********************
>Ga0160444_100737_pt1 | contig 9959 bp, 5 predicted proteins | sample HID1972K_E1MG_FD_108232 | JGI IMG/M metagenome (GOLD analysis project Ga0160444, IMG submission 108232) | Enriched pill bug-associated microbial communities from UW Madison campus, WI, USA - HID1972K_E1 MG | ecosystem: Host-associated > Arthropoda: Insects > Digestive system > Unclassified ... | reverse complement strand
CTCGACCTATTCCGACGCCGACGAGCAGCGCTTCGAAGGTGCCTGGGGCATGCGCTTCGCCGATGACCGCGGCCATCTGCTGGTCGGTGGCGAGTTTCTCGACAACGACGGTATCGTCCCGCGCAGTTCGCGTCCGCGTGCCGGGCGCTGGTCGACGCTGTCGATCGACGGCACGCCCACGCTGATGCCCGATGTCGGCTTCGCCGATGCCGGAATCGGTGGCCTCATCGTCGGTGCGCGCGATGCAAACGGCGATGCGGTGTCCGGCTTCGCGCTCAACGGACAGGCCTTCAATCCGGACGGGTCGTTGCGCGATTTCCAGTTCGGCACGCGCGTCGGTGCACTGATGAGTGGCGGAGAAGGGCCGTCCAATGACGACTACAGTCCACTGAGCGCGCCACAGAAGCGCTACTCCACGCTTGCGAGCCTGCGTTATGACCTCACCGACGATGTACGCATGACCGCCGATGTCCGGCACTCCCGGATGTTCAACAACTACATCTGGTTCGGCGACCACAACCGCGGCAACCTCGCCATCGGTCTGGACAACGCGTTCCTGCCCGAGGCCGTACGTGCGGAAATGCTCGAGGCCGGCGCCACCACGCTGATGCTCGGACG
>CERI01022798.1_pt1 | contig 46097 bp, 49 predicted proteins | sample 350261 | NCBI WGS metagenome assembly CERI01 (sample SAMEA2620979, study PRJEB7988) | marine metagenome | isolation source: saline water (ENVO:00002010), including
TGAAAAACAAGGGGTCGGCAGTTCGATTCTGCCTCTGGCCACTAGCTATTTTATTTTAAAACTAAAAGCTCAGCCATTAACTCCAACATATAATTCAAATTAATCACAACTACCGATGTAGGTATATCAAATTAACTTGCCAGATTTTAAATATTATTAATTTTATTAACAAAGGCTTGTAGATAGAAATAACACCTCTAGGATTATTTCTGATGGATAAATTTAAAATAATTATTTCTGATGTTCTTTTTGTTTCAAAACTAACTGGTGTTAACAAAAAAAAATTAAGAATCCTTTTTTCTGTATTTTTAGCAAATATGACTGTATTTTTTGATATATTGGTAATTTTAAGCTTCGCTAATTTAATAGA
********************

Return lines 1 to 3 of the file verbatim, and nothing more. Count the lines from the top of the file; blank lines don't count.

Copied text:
>Ga0160444_100737_pt1 | contig 9959 bp, 5 predicted proteins | sample HID1972K_E1MG_FD_108232 | JGI IMG/M metagenome (GOLD analysis project Ga0160444, IMG submission 108232) | Enriched pill bug-associated microbial communities from UW Madison campus, WI, USA - HID1972K_E1 MG | ecosystem: Host-associated > Arthropoda: Insects > Digestive system > Unclassified ... | reverse complement strand
CTCGACCTATTCCGACGCCGACGAGCAGCGCTTCGAAGGTGCCTGGGGCATGCGCTTCGCCGATGACCGCGGCCATCTGCTGGTCGGTGGCGAGTTTCTCGACAACGACGGTATCGTCCCGCGCAGTTCGCGTCCGCGTGCCGGGCGCTGGTCGACGCTGTCGATCGACGGCACGCCCACGCTGATGCCCGATGTCGGCTTCGCCGATGCCGGAATCGGTGGCCTCATCGTCGGTGCGCGCGATGCAAACGGCGATGCGGTGTCCGGCTTCGCGCTCAACGGACAGGCCTTCAATCCGGACGGGTCGTTGCGCGATTTCCAGTTCGGCACGCGCGTCGGTGCACTGATGAGTGGCGGAGAAGGGCCGTCCAATGACGACTACAGTCCACTGAGCGCGCCACAGAAGCGCTACTCCACGCTTGCGAGCCTGCGTTATGACCTCACCGACGATGTACGCATGACCGCCGATGTCCGGCACTCCCGGATGTTCAACAACTACATCTGGTTCGGCGACCACAACCGCGGCAACCTCGCCATCGGTCTGGACAACGCGTTCCTGCCCGAGGCCGTACGTGCGGAAATGCTCGAGGCCGGCGCCACCACGCTGATGCTCGGACG
>CERI01022798.1_pt1 | contig 46097 bp, 49 predicted proteins | sample 350261 | NCBI WGS metagenome assembly CERI01 (sample SAMEA2620979, study PRJEB7988) | marine metagenome | isolation source: saline water (ENVO:00002010), including